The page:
The Gospel According to Mark
When Jesus returns to the sleeping Peter, James and John in Gethsemane (Mark 14:37), he literally says, “Are you asleep? Are you not strong enough to watch for an hour?” There is considerable irony in this verse, as the disciples had turned accusingly to Jesus in the boat on the Sea of Galilee in the storm when he was comfortably asleep on the pillow in the stern and asked him, “Master, don’t you care?!” (4:38). Jesus’ reply was to chastise them for their lack of trust (pistis, usually translated as faith), and to show by calming the storm that everything was, indeed, under control. Now, in Gethsemane, Peter is asleep, and matters are not in their control at all. Within minutes, they will abandon Jesus in order to save their own skin. When their moment of testing comes, they will not be ready. They will not be strong enough.
In Mark’s Gospel, Jesus is presented as the Stronger One as soon as he is mentioned by John the Baptist: “The Stronger One is coming after me” (1:7). Indeed, Jesus is the ‘stronger one’ who plunders the ‘strong man’s house’ in the little parable in 3:27. Jesus demonstrates his strength at the beginning of his ministry by immediately casting out a demon (1:25), soon followed by many more, as well as by healing many sick people. Yet he only does this after his time of testing in the wilderness.
As the Gospel account develops, the motif of strength appears in some key places. Certainly Jesus demonstrates his strength often, but the word “strong” is used in relation to the inability of others to do the same works Jesus does. In 5:4, we are told that “no one was strong enough to subdue” the man with the demons. When Jesus descends from the mountain, he finds that his disciples “were not strong enough” to drive the ‘demon’ out of the epilectic boy. (Often in our translations we miss this recurring word, as it is usually translated by such phrases as “they could not do so” (9:18 NRSV), instead of (literally) “they were not strong enough.”) There, Jesus teaches his disciples that “this kind” can only be driven out by prayer (9:29; “and fasting” is only added in later manuscipts and is not part of the original Gospel).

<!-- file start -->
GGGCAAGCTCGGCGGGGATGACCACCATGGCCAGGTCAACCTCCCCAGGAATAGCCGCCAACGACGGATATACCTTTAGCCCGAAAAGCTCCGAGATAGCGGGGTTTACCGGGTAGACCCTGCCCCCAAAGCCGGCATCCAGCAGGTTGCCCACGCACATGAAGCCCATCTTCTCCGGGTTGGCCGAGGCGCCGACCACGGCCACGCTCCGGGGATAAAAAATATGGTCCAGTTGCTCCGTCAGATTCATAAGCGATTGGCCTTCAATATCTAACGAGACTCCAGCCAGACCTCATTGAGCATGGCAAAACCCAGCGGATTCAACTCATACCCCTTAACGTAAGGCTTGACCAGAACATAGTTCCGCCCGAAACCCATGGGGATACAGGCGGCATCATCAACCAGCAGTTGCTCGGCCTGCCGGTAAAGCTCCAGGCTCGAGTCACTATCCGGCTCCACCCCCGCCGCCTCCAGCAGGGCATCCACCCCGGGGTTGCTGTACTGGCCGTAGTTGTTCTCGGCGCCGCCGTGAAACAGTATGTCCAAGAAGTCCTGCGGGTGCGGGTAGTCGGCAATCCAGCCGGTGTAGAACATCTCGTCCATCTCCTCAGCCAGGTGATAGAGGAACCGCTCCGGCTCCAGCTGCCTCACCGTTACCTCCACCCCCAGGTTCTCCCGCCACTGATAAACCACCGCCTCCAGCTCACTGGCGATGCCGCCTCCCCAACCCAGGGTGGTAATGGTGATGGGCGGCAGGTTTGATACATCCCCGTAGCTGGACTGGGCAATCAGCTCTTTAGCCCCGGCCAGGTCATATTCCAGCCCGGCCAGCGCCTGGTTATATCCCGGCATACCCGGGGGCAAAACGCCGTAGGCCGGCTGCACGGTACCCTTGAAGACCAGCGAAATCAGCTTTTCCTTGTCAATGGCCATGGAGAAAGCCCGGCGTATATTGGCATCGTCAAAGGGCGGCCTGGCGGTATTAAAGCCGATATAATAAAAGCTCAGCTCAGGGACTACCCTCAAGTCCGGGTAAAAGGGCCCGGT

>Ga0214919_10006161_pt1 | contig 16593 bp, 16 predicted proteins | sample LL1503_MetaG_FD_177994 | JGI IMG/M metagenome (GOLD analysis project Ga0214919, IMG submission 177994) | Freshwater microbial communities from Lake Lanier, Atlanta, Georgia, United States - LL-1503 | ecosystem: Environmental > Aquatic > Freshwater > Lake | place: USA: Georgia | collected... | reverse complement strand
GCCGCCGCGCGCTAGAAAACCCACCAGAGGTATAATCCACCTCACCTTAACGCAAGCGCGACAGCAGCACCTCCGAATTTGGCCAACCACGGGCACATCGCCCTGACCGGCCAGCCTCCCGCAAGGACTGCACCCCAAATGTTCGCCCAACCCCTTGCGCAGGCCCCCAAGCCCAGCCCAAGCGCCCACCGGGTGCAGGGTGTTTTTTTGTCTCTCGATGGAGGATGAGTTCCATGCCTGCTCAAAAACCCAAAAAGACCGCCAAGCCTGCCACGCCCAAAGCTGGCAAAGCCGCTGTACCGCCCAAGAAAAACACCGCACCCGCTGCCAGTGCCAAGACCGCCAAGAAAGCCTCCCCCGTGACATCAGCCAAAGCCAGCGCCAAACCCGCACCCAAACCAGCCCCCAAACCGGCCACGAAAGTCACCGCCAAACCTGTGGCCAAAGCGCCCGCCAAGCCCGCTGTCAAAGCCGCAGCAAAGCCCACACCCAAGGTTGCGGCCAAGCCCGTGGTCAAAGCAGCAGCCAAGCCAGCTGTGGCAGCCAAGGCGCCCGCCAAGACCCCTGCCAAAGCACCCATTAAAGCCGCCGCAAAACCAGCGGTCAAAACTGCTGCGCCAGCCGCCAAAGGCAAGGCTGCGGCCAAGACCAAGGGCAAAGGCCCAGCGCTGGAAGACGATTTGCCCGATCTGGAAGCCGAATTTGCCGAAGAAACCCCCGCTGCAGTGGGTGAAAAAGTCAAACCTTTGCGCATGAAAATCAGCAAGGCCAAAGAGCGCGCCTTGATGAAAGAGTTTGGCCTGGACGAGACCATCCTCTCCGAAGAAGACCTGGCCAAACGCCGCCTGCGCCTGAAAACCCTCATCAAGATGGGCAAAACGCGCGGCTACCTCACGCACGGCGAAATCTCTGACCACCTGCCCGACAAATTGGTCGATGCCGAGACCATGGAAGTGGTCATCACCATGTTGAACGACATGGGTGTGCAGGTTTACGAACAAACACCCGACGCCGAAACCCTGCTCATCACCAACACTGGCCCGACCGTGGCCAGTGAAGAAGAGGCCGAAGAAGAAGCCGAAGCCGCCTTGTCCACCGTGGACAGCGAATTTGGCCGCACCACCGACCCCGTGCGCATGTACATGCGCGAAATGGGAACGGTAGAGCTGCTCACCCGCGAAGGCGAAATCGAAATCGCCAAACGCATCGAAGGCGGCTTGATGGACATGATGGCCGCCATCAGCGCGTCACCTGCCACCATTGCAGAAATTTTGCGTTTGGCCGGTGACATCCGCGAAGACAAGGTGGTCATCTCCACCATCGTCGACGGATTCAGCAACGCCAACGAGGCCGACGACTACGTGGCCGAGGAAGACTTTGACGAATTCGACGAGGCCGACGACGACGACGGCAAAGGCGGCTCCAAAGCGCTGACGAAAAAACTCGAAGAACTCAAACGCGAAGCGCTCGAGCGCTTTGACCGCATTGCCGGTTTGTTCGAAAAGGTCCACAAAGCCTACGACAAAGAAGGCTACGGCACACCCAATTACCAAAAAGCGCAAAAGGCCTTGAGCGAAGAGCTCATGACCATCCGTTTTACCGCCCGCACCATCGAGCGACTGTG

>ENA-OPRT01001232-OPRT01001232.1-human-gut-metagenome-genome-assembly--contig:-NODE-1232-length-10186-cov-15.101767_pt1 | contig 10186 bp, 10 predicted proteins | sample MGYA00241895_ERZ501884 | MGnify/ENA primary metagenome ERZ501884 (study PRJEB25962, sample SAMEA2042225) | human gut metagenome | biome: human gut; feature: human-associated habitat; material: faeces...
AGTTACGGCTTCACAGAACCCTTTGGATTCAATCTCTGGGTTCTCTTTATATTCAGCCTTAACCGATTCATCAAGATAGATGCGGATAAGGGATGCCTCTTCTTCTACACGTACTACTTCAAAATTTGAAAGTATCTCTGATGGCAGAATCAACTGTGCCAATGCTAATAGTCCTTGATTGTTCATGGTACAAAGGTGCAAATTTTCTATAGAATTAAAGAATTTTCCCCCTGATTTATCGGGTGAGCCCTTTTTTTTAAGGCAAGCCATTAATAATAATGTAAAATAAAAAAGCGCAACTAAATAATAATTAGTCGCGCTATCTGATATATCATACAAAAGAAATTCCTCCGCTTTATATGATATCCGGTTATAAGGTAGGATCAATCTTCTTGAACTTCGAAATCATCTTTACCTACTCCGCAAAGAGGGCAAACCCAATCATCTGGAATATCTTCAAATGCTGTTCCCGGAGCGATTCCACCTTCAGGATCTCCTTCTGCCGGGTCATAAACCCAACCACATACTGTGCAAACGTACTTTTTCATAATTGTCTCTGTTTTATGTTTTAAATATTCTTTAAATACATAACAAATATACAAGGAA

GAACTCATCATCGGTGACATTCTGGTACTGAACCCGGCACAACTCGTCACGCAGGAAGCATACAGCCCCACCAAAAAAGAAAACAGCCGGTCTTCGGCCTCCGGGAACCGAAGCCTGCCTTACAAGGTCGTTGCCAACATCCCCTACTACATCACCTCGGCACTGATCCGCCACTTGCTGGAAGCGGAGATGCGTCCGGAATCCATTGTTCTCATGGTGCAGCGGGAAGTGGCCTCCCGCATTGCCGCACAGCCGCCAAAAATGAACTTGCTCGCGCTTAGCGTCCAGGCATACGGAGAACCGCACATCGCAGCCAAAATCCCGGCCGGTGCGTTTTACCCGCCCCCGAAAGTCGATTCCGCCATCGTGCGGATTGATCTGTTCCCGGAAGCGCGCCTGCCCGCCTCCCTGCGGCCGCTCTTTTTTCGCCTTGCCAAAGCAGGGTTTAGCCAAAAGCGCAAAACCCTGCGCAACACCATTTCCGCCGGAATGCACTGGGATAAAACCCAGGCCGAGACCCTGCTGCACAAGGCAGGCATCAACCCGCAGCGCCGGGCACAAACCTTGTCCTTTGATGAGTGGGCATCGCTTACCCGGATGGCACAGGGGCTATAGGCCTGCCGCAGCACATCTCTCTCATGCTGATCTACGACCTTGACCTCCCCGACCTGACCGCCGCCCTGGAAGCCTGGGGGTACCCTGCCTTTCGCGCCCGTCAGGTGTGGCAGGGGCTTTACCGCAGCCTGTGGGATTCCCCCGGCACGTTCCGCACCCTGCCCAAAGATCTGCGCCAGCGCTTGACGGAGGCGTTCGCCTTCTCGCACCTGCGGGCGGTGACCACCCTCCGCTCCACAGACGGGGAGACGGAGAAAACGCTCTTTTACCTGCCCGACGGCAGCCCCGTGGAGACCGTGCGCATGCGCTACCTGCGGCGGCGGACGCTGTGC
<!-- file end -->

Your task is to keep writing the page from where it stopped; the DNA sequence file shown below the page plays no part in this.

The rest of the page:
As Jesus’ moment of testing approaches, he warns his disciples to “watch,” and “stay awake.” However, when he is struggling with his moment of decision in Gethsemane, and asks them to “keep awake and pray that you may not come into the time of trial” (14:38), they are not ready. They fall asleep, so that Jesus effectively asks, “Were you not strong enough to even keep your eyelids open?” (see 14:40: “their eyelids were so heavy”).
In contrast, Jesus does pray, and he prays the perfect prayer: “Father … not what I want but what you want” (praying the opening words of the “Our Father”). Because he prays, Jesus is transformed. At the commencement of the Gethsemane scene, he is deeply distressed and collapses on the ground. After his prayer, he is depicted as being at peace, and ready for his arrest (see 14:41). From that moment, he is strong enough to face the moment when he will proudly proclaim his identity under questioning from the authorities (14:62). In contrast, the disciples who were not made strong through prayer flee at the first sign of trouble (14:50), and Peter denies his identity when he is ‘tried’ by a mere slave girl (14:66–72).
Well might Mark have been teaching his readers about the need for strength. At any moment, a member of Mark’s community could be arrested and executed by the Roman authorities, just for being a Christian. No defence was possible during the interrogation before the magistrate, who would often arrange for the accused to be scourged to obtain information. Certainly, Mark’s readers would have needed to be strong when the time came for them to answer the magistrate’s simple question, “Are you a Christian?” To say ‘Yes’ meant certain death.
It is not necessary to be facing martyrdom to learn from this teaching by Mark. Our moment of testing might come at any moment (whatever that test may be). Mark teaches that strength is only attained through prayer, as prayer gives God permission to work in the circumstances of our lives. Pray, say ‘Yes,’ and be strong.